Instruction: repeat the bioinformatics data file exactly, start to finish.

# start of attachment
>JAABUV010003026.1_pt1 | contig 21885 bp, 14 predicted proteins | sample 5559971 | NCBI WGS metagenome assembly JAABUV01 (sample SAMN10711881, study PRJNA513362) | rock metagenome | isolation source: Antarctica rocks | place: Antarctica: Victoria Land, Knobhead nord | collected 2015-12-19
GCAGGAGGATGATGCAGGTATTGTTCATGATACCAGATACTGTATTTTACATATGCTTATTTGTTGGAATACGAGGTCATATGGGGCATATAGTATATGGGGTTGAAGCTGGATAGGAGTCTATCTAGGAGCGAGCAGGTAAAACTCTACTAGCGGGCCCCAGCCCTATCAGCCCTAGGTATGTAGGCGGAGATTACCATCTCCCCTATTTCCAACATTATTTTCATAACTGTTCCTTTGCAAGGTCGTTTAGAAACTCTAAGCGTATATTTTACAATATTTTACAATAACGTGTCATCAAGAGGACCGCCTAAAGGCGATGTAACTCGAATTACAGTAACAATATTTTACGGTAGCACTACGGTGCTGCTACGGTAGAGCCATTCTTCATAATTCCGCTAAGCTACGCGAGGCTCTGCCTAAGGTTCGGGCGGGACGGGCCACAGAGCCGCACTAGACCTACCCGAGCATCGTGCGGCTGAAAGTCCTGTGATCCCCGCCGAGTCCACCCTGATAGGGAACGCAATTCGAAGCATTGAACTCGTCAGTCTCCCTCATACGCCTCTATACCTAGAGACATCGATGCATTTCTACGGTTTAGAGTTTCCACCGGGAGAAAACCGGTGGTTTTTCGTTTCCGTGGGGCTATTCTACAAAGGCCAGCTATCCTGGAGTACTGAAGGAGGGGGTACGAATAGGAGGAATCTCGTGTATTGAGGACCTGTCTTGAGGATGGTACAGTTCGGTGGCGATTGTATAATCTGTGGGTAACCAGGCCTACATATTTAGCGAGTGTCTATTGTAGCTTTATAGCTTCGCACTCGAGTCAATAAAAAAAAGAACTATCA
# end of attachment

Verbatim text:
>JAABUV010003026.1_pt1 | contig 21885 bp, 14 predicted proteins | sample 5559971 | NCBI WGS metagenome assembly JAABUV01 (sample SAMN10711881, study PRJNA513362) | rock metagenome | isolation source: Antarctica rocks | place: Antarctica: Victoria Land, Knobhead nord | collected 2015-12-19
GCAGGAGGATGATGCAGGTATTGTTCATGATACCAGATACTGTATTTTACATATGCTTATTTGTTGGAATACGAGGTCATATGGGGCATATAGTATATGGGGTTGAAGCTGGATAGGAGTCTATCTAGGAGCGAGCAGGTAAAACTCTACTAGCGGGCCCCAGCCCTATCAGCCCTAGGTATGTAGGCGGAGATTACCATCTCCCCTATTTCCAACATTATTTTCATAACTGTTCCTTTGCAAGGTCGTTTAGAAACTCTAAGCGTATATTTTACAATATTTTACAATAACGTGTCATCAAGAGGACCGCCTAAAGGCGATGTAACTCGAATTACAGTAACAATATTTTACGGTAGCACTACGGTGCTGCTACGGTAGAGCCATTCTTCATAATTCCGCTAAGCTACGCGAGGCTCTGCCTAAGGTTCGGGCGGGACGGGCCACAGAGCCGCACTAGACCTACCCGAGCATCGTGCGGCTGAAAGTCCTGTGATCCCCGCCGAGTCCACCCTGATAGGGAACGCAATTCGAAGCATTGAACTCGTCAGTCTCCCTCATACGCCTCTATACCTAGAGACATCGATGCATTTCTACGGTTTAGAGTTTCCACCGGGAGAAAACCGGTGGTTTTTCGTTTCCGTGGGGCTATTCTACAAAGGCCAGCTATCCTGGAGTACTGAAGGAGGGGGTACGAATAGGAGGAATCTCGTGTATTGAGGACCTGTCTTGAGGATGGTACAGTTCGGTGGCGATTGTATAATCTGTGGGTAACCAGGCCTACATATTTAGCGAGTGTCTATTGTAGCTTTATAGCTTCGCACTCGAGTCAATAAAAAAAAGAACTATCA